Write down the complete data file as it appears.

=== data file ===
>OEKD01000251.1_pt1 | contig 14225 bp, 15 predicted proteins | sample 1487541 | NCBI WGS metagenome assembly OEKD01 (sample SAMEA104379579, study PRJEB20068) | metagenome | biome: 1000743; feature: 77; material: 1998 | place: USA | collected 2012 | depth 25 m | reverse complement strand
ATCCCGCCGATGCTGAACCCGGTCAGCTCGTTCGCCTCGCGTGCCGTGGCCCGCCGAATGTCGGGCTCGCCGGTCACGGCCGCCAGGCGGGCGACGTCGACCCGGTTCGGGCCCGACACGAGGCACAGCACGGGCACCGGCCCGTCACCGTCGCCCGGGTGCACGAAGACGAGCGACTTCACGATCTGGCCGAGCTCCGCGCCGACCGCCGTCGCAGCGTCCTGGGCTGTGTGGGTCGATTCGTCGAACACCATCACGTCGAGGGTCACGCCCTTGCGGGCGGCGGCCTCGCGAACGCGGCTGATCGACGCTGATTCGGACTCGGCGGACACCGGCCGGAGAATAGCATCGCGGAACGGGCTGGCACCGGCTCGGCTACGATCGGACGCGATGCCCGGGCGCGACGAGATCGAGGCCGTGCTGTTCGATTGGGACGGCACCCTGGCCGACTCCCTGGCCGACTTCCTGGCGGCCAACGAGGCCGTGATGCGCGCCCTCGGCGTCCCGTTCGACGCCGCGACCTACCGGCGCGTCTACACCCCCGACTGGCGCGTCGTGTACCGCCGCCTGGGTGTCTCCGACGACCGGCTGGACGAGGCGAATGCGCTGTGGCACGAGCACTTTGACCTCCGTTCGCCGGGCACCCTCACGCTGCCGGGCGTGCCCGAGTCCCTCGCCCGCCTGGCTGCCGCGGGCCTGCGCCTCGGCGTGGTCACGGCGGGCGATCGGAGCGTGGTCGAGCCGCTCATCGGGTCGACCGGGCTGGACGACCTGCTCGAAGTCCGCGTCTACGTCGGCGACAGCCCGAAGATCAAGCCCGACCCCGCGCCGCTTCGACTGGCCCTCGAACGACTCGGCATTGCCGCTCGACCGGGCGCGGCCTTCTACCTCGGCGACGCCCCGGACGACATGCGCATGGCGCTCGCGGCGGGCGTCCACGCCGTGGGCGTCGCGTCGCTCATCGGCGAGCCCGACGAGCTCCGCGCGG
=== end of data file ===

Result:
>OEKD01000251.1_pt1 | contig 14225 bp, 15 predicted proteins | sample 1487541 | NCBI WGS metagenome assembly OEKD01 (sample SAMEA104379579, study PRJEB20068) | metagenome | biome: 1000743; feature: 77; material: 1998 | place: USA | collected 2012 | depth 25 m | reverse complement strand
ATCCCGCCGATGCTGAACCCGGTCAGCTCGTTCGCCTCGCGTGCCGTGGCCCGCCGAATGTCGGGCTCGCCGGTCACGGCCGCCAGGCGGGCGACGTCGACCCGGTTCGGGCCCGACACGAGGCACAGCACGGGCACCGGCCCGTCACCGTCGCCCGGGTGCACGAAGACGAGCGACTTCACGATCTGGCCGAGCTCCGCGCCGACCGCCGTCGCAGCGTCCTGGGCTGTGTGGGTCGATTCGTCGAACACCATCACGTCGAGGGTCACGCCCTTGCGGGCGGCGGCCTCGCGAACGCGGCTGATCGACGCTGATTCGGACTCGGCGGACACCGGCCGGAGAATAGCATCGCGGAACGGGCTGGCACCGGCTCGGCTACGATCGGACGCGATGCCCGGGCGCGACGAGATCGAGGCCGTGCTGTTCGATTGGGACGGCACCCTGGCCGACTCCCTGGCCGACTTCCTGGCGGCCAACGAGGCCGTGATGCGCGCCCTCGGCGTCCCGTTCGACGCCGCGACCTACCGGCGCGTCTACACCCCCGACTGGCGCGTCGTGTACCGCCGCCTGGGTGTCTCCGACGACCGGCTGGACGAGGCGAATGCGCTGTGGCACGAGCACTTTGACCTCCGTTCGCCGGGCACCCTCACGCTGCCGGGCGTGCCCGAGTCCCTCGCCCGCCTGGCTGCCGCGGGCCTGCGCCTCGGCGTGGTCACGGCGGGCGATCGGAGCGTGGTCGAGCCGCTCATCGGGTCGACCGGGCTGGACGACCTGCTCGAAGTCCGCGTCTACGTCGGCGACAGCCCGAAGATCAAGCCCGACCCCGCGCCGCTTCGACTGGCCCTCGAACGACTCGGCATTGCCGCTCGACCGGGCGCGGCCTTCTACCTCGGCGACGCCCCGGACGACATGCGCATGGCGCTCGCGGCGGGCGTCCACGCCGTGGGCGTCGCGTCGCTCATCGGCGAGCCCGACGAGCTCCGCGCGG